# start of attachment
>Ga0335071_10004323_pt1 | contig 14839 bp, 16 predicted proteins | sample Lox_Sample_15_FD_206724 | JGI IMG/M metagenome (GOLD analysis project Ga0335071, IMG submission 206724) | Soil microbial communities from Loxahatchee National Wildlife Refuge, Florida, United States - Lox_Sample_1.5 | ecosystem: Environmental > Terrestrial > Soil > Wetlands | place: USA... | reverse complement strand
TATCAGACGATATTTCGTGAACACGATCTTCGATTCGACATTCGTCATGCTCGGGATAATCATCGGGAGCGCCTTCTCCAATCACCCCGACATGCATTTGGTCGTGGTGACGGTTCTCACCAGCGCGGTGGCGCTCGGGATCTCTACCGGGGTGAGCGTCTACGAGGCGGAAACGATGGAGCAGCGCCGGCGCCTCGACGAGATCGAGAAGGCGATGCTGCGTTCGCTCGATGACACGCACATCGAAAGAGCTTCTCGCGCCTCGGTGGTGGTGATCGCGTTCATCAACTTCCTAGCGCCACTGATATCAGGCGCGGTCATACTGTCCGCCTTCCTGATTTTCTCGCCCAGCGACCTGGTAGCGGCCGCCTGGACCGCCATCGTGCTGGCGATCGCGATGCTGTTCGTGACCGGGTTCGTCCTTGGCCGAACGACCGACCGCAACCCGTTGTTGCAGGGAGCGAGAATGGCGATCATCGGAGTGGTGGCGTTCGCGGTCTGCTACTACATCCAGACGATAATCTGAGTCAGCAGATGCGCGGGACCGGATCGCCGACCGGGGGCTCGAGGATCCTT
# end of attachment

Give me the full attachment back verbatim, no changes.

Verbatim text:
>Ga0335071_10004323_pt1 | contig 14839 bp, 16 predicted proteins | sample Lox_Sample_15_FD_206724 | JGI IMG/M metagenome (GOLD analysis project Ga0335071, IMG submission 206724) | Soil microbial communities from Loxahatchee National Wildlife Refuge, Florida, United States - Lox_Sample_1.5 | ecosystem: Environmental > Terrestrial > Soil > Wetlands | place: USA... | reverse complement strand
TATCAGACGATATTTCGTGAACACGATCTTCGATTCGACATTCGTCATGCTCGGGATAATCATCGGGAGCGCCTTCTCCAATCACCCCGACATGCATTTGGTCGTGGTGACGGTTCTCACCAGCGCGGTGGCGCTCGGGATCTCTACCGGGGTGAGCGTCTACGAGGCGGAAACGATGGAGCAGCGCCGGCGCCTCGACGAGATCGAGAAGGCGATGCTGCGTTCGCTCGATGACACGCACATCGAAAGAGCTTCTCGCGCCTCGGTGGTGGTGATCGCGTTCATCAACTTCCTAGCGCCACTGATATCAGGCGCGGTCATACTGTCCGCCTTCCTGATTTTCTCGCCCAGCGACCTGGTAGCGGCCGCCTGGACCGCCATCGTGCTGGCGATCGCGATGCTGTTCGTGACCGGGTTCGTCCTTGGCCGAACGACCGACCGCAACCCGTTGTTGCAGGGAGCGAGAATGGCGATCATCGGAGTGGTGGCGTTCGCGGTCTGCTACTACATCCAGACGATAATCTGAGTCAGCAGATGCGCGGGACCGGATCGCCGACCGGGGGCTCGAGGATCCTT